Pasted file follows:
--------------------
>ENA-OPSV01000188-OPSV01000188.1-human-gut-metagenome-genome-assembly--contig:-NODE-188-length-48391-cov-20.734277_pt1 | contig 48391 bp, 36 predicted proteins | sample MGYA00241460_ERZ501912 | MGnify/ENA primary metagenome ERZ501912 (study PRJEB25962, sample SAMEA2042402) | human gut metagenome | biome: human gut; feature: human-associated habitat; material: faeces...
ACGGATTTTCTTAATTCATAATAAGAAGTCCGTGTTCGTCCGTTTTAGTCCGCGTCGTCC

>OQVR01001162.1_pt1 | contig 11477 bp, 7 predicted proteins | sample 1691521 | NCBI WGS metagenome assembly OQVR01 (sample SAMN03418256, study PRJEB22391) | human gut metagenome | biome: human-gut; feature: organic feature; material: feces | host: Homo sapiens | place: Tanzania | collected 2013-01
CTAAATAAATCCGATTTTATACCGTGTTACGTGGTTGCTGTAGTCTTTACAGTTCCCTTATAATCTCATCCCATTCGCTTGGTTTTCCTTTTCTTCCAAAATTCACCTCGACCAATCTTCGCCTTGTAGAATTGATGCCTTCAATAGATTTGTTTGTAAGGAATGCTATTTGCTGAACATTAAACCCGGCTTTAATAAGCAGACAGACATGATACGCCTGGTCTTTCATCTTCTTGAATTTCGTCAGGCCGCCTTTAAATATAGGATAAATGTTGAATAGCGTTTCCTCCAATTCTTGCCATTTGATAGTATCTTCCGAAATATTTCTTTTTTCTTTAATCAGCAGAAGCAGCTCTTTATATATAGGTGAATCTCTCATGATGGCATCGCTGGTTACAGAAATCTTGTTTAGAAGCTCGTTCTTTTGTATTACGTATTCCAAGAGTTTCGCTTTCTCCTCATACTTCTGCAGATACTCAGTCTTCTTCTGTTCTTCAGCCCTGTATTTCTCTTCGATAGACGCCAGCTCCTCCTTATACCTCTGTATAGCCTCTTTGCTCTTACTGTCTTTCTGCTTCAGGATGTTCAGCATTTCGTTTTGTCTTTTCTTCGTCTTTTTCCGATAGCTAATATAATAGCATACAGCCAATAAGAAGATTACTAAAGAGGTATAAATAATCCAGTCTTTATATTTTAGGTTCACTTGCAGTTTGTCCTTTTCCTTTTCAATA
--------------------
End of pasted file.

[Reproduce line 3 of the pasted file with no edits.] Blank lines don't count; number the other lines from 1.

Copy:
>OQVR01001162.1_pt1 | contig 11477 bp, 7 predicted proteins | sample 1691521 | NCBI WGS metagenome assembly OQVR01 (sample SAMN03418256, study PRJEB22391) | human gut metagenome | biome: human-gut; feature: organic feature; material: feces | host: Homo sapiens | place: Tanzania | collected 2013-01